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Discussion Starter · #4 ·
Here are 4 pictures showing the back of the theater from the same angle in various stages (the last one I panned my camera to the right a little to show the size of the screen):







 

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Discussion Starter · #5 ·
Next are 3 pictures showing some of the woodwork and fabric, and a 4th pic showing the view from the 3rd row. We used SketchUp and GoToMeeting during the schematic design phase, since Keith's company is on the West coast and I'm on the East coast. In real time, I could ask them to zoom into a specific molding, in 3D, and make adjustments right then & there. They'd upload the the latest design of the theater in SketchUp and I could walk through the theater - it was amazing and extremely helpful. We had to find acoustically transparent fabric, not only for the speakers hidden behind the fabric but also for all the acoustic treatment.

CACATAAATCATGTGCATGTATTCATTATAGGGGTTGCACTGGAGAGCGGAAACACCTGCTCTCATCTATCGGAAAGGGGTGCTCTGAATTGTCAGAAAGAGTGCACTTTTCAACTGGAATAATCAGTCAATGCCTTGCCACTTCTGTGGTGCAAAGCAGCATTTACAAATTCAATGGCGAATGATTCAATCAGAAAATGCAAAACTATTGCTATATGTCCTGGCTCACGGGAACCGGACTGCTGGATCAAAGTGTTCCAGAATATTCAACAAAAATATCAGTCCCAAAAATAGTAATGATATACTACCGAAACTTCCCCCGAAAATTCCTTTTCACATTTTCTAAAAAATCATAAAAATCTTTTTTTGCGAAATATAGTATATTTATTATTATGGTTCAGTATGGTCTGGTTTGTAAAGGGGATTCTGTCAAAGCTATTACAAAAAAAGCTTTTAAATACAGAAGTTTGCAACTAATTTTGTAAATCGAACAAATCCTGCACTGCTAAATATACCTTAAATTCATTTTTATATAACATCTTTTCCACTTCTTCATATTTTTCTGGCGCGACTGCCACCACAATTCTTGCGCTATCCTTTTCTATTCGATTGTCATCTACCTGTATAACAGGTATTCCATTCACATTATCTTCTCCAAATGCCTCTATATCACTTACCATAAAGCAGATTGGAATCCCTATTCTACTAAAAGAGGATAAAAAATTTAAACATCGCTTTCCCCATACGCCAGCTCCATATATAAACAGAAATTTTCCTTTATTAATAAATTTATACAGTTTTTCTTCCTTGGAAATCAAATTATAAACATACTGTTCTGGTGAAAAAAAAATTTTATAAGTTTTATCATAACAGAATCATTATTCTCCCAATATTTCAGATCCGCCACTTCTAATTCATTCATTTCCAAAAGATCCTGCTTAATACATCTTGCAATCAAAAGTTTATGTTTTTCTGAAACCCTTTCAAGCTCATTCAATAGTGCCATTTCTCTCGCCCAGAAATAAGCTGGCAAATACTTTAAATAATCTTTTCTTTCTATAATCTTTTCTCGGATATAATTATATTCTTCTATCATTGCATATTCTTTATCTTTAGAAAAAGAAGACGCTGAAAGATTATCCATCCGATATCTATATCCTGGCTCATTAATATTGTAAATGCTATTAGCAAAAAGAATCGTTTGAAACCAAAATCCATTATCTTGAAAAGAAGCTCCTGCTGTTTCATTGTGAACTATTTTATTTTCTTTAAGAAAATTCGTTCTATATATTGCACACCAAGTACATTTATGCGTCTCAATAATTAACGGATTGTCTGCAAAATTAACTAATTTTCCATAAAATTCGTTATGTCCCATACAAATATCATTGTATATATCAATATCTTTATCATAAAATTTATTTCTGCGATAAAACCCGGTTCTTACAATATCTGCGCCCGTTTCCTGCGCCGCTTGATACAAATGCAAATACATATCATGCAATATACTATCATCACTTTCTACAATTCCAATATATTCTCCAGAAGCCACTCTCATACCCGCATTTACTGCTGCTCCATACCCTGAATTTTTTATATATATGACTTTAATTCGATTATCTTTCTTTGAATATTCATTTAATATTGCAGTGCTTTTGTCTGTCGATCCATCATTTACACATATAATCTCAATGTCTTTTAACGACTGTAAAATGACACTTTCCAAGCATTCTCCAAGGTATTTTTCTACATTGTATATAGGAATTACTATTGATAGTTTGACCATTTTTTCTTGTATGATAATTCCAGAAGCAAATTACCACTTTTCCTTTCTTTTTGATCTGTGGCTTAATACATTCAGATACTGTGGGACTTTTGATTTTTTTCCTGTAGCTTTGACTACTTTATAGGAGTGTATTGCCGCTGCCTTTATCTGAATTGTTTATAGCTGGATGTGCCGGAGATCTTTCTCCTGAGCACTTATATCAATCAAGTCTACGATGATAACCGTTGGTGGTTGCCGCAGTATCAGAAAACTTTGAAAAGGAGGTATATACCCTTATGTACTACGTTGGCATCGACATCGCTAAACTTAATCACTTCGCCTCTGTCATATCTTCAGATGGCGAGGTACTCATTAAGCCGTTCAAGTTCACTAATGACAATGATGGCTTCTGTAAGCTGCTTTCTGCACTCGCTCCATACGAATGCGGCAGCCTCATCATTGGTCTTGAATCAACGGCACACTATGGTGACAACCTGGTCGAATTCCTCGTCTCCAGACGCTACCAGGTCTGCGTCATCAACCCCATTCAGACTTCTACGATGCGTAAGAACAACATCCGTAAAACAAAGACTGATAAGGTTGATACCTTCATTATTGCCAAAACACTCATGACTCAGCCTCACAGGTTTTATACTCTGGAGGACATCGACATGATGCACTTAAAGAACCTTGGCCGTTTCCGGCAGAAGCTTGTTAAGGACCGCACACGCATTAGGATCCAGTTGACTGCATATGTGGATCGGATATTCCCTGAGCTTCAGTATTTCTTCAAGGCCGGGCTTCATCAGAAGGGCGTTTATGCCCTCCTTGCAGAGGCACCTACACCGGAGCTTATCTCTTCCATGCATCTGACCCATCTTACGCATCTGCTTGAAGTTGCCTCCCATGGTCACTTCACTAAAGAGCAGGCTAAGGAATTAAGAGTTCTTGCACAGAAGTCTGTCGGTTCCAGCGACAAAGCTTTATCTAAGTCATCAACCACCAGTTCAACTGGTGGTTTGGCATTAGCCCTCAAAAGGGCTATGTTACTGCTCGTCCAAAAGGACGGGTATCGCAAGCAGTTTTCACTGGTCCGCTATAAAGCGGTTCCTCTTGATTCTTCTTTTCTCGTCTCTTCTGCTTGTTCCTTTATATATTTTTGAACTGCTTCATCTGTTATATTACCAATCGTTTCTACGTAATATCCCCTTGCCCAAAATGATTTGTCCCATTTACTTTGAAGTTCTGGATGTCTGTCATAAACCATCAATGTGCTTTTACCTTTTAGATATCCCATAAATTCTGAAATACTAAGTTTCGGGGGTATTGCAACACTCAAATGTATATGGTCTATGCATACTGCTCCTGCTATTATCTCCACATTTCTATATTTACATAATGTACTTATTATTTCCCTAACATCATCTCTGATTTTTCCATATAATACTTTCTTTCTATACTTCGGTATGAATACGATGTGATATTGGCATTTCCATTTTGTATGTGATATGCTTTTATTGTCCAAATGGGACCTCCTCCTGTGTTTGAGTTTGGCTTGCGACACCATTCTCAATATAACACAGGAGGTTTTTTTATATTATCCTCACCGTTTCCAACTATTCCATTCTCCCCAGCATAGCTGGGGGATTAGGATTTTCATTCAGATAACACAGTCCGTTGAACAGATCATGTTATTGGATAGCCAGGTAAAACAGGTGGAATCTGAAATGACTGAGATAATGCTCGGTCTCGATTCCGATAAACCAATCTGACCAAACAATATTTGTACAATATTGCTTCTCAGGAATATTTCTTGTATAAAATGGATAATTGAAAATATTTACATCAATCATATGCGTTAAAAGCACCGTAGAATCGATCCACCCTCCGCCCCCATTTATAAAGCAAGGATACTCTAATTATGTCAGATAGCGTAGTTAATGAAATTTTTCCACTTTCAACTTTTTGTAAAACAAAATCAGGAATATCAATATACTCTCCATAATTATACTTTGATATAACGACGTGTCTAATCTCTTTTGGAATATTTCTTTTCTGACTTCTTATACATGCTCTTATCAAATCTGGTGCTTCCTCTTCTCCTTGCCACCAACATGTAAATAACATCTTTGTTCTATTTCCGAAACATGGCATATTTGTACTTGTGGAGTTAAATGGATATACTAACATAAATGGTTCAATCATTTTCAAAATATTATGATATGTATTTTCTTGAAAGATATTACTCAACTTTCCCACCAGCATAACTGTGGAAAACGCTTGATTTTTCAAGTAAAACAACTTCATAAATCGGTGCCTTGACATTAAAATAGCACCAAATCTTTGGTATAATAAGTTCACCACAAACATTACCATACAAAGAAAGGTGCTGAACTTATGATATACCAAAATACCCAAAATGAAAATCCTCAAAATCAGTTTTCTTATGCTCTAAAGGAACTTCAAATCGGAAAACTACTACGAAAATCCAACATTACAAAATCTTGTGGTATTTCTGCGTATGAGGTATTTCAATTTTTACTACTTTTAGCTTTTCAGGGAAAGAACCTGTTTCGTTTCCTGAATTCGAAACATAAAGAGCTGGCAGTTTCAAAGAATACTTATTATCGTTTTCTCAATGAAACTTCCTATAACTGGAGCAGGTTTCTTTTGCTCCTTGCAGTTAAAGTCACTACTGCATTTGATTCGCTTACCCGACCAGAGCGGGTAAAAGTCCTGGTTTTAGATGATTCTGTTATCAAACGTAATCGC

I worked a long time on the design with Keith. I wanted the movie experience to be all encompassing, but I was worried that making a bat cave would be uncomfortable and oppressive. So we built a hybrid. The back half of the room has warm wood and carpet, classic moldings, but the front half surrounding the screen is black. When sitting in the 2nd row, there is only black... The 4th pic, as mentioned shows the view from the 3rd row.







 

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Discussion Starter · #6 ·
Next are 3 pictures from the entrance (and one of the ceiling). 1st shows the huge baffle wall that houses the 3 JBL M2 (not installed yet in this pic). The hourglass shapes (6 of them, the 3 below are hard to see) contain 2 24" UberSubs, facing each other - 12 subwoofers total. Also under each center seat in Rows 2 & 3, is one UberSub (so 14 in total). There are also 8 custom designed JL subs sprinkled throughout the room, 22 subs in all.

2nd picture is the finished room...